Unofficial Results

The unofficial school referendum results:

381 Yes

326 No

707 Total Voters 

54% support falls short of the 60% threshold in North Dakota and the referendum fails.

Results are unofficial until the school board canvasses the results in a special school board meeting 14 days after the vote. That is why all current notification states unofficial. 

**Below is a column from last week's Griggs County Courier providing information on what is next for the school following the referendum vote.

What Happens Next?

By: Derek Simonsen - GCC Superintendent

On Tuesday, January 16, 2024 the school referendum vote will take place at Griggs County Central. The details of the vote have been mailed to residents and provided in the local newspaper, on social media, and on the school website. There have been opportunities to visit the school for an open house and school tours.

The process to get to this point for the district has taken several years. There have been facility assessments, strategic planning sessions, community meetings, board meetings, public meetings, enrollment evaluations, community and staff surveys, and countless other meetings.

Whatever the community decides on January 16 will be respected by the district but one of the more frequent questions lately has been, “what’s next?”

If the referendum fails, the district will be unable to request another vote for one calendar year. It also means that the district will have to re-evaluate the needs and prioritize items in the current building to address the areas that are the most pressing. A failed referendum does not change the need as GCC has already received communication on seven more students coming into the district for the month of January. The failed referendum will require the district to look at short term solutions with current space.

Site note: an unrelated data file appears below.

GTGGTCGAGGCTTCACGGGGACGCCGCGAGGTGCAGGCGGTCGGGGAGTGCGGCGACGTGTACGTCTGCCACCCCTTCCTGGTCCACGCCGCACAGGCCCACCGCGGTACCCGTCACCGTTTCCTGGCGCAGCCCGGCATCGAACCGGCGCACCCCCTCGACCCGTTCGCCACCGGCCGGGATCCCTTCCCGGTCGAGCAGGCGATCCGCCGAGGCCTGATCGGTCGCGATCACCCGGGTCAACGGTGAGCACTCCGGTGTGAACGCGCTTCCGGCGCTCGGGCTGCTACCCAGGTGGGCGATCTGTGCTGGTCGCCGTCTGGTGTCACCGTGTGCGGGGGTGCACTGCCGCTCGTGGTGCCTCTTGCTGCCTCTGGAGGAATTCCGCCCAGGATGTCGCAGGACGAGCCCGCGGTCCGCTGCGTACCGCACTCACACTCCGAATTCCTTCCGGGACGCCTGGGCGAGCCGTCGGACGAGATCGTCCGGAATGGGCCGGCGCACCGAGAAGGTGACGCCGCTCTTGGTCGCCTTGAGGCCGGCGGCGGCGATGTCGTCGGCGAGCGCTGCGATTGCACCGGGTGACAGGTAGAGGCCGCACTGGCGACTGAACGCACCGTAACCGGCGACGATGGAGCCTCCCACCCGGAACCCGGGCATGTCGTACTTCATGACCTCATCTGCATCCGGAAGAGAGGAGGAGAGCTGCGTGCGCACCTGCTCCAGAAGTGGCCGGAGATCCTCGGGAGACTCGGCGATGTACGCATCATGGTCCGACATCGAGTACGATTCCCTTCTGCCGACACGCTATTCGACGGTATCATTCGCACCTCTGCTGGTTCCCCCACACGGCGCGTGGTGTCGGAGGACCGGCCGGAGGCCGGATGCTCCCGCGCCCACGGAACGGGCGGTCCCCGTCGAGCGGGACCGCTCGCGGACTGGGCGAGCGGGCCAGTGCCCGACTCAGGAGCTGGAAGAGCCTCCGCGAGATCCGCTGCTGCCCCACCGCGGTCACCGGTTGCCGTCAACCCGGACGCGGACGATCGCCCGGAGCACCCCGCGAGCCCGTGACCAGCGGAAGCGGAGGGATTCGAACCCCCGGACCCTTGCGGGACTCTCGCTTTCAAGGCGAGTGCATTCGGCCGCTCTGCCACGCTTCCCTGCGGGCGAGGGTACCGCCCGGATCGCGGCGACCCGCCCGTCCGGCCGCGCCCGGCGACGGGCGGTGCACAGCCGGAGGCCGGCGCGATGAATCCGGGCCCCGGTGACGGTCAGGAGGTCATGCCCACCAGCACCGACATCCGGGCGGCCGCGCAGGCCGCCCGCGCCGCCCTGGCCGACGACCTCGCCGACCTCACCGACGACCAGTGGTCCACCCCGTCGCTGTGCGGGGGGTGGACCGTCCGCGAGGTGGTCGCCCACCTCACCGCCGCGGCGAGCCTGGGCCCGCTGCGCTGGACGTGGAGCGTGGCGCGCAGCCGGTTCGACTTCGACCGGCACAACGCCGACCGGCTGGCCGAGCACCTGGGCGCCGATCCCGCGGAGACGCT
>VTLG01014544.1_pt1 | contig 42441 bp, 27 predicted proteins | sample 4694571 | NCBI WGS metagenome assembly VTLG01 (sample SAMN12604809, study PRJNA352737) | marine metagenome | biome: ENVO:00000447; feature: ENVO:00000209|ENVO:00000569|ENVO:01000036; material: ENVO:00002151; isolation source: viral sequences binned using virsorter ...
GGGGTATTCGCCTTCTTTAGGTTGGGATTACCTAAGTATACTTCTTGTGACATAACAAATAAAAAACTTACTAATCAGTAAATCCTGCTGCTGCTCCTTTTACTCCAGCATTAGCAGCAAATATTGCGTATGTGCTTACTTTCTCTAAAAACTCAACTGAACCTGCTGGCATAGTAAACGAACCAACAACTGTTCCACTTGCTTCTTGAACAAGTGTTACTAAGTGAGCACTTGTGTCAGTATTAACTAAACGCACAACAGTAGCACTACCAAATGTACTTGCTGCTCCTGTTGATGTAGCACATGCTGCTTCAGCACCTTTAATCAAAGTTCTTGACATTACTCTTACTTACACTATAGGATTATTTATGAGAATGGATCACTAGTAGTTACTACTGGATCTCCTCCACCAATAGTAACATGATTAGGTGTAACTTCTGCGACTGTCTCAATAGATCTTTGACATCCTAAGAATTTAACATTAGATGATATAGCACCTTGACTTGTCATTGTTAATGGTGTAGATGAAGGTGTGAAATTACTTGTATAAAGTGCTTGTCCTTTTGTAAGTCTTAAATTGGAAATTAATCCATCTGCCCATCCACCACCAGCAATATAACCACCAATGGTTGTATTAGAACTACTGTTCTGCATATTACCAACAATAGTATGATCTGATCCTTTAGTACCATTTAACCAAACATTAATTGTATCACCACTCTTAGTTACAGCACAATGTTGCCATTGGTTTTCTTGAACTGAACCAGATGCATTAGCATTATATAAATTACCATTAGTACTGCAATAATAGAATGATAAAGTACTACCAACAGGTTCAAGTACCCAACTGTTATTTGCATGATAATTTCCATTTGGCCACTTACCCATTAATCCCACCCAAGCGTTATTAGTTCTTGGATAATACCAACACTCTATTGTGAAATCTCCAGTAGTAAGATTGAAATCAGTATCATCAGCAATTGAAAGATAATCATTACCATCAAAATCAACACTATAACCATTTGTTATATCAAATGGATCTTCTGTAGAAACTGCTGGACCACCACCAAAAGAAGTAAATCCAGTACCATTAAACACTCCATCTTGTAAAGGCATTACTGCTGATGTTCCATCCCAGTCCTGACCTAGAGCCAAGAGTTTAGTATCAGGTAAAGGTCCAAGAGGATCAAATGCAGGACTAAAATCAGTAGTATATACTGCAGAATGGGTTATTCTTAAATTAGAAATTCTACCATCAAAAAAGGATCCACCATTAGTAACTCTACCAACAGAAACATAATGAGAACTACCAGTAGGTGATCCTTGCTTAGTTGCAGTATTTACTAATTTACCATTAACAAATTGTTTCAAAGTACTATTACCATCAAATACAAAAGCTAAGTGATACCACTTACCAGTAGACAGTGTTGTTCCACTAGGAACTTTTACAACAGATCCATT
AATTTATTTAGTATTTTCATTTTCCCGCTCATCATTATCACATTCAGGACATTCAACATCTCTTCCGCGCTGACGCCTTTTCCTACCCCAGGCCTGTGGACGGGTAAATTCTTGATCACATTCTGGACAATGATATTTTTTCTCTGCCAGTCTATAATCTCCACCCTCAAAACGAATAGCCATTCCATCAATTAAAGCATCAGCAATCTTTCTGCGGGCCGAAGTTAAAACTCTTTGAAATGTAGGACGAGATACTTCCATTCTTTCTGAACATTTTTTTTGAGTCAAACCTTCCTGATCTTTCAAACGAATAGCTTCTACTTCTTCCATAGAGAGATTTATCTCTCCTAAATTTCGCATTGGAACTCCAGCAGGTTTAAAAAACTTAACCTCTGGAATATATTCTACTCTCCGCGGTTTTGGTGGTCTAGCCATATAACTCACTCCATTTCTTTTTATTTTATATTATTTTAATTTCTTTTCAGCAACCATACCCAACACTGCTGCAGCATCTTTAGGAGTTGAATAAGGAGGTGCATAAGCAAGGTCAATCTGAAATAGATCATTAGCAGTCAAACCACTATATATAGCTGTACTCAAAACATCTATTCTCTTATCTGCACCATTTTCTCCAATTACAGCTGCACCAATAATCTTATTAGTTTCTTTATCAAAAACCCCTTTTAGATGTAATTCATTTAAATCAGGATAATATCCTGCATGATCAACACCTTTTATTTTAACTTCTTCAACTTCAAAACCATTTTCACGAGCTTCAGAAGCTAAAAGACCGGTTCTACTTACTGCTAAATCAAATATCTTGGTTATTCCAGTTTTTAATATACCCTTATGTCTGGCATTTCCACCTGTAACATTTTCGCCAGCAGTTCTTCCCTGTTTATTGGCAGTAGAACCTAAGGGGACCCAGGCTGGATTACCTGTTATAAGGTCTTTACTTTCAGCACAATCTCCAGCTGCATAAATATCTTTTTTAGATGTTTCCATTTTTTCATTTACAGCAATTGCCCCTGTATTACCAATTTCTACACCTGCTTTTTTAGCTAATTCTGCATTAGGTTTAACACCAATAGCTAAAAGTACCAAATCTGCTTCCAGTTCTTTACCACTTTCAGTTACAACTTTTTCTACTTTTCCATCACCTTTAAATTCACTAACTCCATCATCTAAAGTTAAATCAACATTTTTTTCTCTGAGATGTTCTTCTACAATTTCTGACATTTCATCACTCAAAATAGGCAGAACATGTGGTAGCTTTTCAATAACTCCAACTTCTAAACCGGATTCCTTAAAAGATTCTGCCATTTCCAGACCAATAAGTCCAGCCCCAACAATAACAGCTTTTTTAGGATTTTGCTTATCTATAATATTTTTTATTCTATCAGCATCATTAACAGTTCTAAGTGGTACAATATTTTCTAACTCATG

Along with that, I will continue to work with the school construction coalition in the state to propose new ideas to state legislators for school construction support from the state level. I believe that there are equity issues in the state when it comes to school construction as the burden on rural residents is far greater than it is for urban residents. A near 70-million-dollar referendum in Dickinson is a lower cost to their individual residents than a 7.9-million-dollar referendum is to GCC residents. That is something that myself and other school construction coalition members are attempting to address at the state level. I am hopeful that some quality ideas and proposals will be moving forward in the next state legislative session next winter.

If the referendum passes, the immediate next step would be to apply for a low interest school construction loan from the Bank of North Dakota. Approved school construction projects can apply for 2% interest funding from the Bank of North Dakota. That would be a significant savings on interest costs, and it is important that is applied for immediately. The current rate that is estimated on the tax impact statements for the public is around 3.9%. After that application is submitted there would be school board meetings with the architects and construction managers to determine specific timelines and the process moving forward.

Ultimately, the next step for the district will always be to improve. GCC continually looks at ways to improve academic achievement, physical safety, and mental health of students while preparing them to be productive members of the community. This spring GCC is implementing mentoring and mental health supports along with additional academic intervention and behavior supports. There is never a day that GCC assumes everything is going perfectly. The district is always trying to learn from the previous day and improve processes, plans, and procedures. No one in the building is perfect but everyone is doing their best for the students and the community.